A United States Judge has dismissed a lawsuit based on Apple's alleged violation of its own Privacy Policy with its iPhone technology.  In effect, the Judge found the plaintiffs could not show their consumer grievance and loss could be fairly linked to Apple's alleged misconduct (not keeping to its own Privacy Policy), or to any reliance the plaintiffs placed on Apple's Privacy Policy.  The decision has implications for how far companies' self-imposed and publicly stated privacy policies reach in restricting the company and protecting its consumers.

The plaintiffs alleged Apple was not complying with its declared Privacy Policy, which provided that, as a priority, it would take precautions, including administrative, technical and physical measures, to safeguard its consumers' personal information against unauthorised access and disclosure.  They submitted the iOS environment that Apple had developed, and encouraged its consumers to adopt, enabled Apple easily to transmit consumers' personal information to third parties that collect and analyse such data without user consent and detection.  They further alleged Apple collected and exchanged users' location information even when iPhone "location services" were switched off.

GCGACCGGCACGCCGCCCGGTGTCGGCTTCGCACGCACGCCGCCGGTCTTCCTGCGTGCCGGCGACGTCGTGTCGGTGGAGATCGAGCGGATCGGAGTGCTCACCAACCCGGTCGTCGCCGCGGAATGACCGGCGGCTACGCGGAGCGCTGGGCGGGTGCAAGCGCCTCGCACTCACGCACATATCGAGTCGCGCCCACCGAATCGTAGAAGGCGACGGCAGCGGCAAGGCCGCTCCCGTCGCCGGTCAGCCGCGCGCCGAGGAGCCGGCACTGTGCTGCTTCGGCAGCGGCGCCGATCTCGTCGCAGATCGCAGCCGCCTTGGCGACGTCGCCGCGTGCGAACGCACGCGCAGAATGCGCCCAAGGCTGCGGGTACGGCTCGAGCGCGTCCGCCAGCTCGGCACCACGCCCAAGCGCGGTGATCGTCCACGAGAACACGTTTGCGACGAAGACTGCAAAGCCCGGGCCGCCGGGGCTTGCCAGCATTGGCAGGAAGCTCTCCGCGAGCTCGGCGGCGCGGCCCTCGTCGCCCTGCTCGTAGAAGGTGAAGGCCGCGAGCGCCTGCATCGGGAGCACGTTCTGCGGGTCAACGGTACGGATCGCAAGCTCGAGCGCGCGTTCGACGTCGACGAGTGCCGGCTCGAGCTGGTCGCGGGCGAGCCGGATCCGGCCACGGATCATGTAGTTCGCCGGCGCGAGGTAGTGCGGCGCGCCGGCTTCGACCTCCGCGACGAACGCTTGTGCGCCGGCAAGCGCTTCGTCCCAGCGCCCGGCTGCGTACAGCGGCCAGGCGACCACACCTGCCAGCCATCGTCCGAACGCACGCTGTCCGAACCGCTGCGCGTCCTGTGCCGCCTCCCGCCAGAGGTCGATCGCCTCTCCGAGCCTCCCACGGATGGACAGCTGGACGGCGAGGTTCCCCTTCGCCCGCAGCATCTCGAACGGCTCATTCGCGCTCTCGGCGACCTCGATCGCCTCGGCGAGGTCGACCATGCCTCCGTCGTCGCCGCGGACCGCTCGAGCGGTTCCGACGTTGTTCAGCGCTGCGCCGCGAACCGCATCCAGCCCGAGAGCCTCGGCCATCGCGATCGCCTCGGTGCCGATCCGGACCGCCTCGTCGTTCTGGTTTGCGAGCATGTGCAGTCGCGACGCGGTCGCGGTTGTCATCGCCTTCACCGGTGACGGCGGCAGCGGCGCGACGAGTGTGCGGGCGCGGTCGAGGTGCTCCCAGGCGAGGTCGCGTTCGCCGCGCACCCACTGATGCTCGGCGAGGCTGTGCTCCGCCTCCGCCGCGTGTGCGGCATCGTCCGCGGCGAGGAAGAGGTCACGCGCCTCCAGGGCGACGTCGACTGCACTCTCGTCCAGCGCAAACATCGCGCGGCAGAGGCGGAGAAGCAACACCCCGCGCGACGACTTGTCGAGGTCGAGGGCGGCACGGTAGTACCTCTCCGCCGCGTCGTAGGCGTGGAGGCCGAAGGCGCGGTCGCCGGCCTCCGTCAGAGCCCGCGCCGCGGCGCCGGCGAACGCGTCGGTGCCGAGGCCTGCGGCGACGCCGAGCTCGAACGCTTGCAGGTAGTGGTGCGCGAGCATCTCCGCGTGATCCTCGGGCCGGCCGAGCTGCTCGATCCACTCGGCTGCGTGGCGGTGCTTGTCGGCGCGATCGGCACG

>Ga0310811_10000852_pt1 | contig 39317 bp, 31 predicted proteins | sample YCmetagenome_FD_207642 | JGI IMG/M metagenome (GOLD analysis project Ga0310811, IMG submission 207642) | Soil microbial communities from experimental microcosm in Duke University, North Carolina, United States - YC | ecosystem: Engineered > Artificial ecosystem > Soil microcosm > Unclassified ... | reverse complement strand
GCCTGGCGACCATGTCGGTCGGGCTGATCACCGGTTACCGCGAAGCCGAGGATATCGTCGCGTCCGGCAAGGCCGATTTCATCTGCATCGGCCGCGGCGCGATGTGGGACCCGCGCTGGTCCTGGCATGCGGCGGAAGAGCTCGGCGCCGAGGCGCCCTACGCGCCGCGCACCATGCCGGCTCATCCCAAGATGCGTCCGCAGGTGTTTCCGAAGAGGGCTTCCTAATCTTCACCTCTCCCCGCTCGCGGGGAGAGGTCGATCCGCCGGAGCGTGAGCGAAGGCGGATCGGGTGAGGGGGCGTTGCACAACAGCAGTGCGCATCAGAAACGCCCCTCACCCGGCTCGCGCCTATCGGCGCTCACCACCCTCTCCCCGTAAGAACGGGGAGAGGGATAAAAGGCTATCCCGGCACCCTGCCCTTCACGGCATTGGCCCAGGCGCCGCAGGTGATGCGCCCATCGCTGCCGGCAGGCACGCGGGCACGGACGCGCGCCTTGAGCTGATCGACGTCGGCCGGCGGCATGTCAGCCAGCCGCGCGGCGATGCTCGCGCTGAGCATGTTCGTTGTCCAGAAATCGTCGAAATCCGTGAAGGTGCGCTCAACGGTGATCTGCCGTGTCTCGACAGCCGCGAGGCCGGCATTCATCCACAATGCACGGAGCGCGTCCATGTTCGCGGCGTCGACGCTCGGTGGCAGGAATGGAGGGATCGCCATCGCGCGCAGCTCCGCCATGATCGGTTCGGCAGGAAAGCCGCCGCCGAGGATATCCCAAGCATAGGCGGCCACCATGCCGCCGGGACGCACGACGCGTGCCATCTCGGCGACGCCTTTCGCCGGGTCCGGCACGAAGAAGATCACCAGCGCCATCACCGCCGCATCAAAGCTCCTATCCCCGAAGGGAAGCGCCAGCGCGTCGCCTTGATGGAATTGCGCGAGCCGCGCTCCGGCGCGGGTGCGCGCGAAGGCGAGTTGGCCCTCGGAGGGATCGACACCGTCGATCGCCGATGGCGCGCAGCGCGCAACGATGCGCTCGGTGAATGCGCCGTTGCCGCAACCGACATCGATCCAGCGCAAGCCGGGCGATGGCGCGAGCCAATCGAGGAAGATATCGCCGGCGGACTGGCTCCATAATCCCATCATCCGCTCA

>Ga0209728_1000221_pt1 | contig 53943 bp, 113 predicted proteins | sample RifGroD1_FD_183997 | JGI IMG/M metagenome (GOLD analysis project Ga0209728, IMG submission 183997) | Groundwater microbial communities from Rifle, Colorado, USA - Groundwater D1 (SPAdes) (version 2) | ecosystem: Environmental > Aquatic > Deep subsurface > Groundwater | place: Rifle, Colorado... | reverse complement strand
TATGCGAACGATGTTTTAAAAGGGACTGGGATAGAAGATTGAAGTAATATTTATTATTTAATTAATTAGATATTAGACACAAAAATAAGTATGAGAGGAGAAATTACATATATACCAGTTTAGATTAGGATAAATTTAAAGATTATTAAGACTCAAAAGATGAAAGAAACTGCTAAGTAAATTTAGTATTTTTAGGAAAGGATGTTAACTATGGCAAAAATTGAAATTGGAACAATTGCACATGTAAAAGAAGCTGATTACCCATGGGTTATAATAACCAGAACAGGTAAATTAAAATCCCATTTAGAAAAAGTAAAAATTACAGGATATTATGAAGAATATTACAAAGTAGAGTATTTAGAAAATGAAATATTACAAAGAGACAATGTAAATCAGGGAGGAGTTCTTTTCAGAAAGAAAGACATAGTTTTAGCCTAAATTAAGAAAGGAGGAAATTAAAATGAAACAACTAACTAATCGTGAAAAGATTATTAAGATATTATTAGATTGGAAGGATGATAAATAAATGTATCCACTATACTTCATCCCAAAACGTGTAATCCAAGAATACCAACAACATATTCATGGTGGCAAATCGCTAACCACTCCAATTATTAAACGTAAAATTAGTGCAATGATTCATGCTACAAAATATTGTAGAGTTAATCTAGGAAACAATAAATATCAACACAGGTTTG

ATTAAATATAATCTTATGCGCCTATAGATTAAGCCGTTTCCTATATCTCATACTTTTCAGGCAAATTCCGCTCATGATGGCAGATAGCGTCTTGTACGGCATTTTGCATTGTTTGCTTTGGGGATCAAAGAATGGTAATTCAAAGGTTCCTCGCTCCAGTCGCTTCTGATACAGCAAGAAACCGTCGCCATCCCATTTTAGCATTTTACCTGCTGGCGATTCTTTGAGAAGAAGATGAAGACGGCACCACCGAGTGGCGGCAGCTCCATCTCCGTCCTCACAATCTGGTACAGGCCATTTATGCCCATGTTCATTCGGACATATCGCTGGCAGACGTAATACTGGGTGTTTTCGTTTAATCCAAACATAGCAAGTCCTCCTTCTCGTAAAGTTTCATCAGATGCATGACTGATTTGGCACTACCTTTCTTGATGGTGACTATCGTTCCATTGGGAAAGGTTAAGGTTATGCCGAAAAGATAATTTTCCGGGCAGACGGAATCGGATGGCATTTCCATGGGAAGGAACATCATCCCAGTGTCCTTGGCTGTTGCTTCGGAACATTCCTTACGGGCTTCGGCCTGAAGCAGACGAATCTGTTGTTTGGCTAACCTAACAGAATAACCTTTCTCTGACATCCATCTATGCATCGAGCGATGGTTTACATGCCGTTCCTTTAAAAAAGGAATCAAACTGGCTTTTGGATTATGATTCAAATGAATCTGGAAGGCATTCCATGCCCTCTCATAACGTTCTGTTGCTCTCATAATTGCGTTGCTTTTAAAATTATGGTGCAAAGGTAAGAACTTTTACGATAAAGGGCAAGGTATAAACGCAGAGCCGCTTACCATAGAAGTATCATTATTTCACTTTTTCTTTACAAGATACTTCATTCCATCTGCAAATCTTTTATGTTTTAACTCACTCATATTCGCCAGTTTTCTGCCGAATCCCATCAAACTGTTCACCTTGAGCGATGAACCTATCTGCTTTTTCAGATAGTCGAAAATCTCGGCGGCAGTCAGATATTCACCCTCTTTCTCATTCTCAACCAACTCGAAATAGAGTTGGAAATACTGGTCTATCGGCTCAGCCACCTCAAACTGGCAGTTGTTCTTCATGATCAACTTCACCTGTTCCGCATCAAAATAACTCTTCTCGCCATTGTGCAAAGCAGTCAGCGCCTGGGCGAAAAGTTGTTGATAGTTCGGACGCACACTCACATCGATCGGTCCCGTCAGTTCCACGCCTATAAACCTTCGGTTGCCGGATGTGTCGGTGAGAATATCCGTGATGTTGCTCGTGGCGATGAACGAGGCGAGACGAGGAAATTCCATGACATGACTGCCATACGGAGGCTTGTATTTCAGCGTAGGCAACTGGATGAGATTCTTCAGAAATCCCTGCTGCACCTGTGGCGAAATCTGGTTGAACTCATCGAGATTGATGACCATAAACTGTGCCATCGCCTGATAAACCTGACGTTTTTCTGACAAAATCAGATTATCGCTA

While that aspect of the decision was based on consumer protection law relating to misrepresentation and reliance, the result of the decision is relevant to the effect on privacy policies.  It will not be enough for consumers to point to a company's privacy policy to prove that a company's information-sharing activities were harmful.  More is needed to link a company's conduct with the consumer's decision-making and subsequent grievance (in this case, over-paying for iPhones and losing storage space due to unauthorised data transmission).  The mere existence of a privacy policy will not show a company caused the consumer to rely on its assertions and to adopt software, which they thought would be less invasive than it ultimately proved to be.

This decision indicates that lower US courts are not prepared to treat a company's privacy policy as a consumer guarantee of the exact extent of the company's information collection and sharing activities.  This seems to acknowledge the importance of informational accessibility to IT businesses.  Consumers should not wholly rely on a privacy policy, and companies should not be obliged to limit their business's technological tactics with a publicly stated privacy policy.  It remains to be seen whether a claim would have more success under New Zealand's Fair Trading Act's misleading behaviour provisions, which do not require consumer reliance to be proved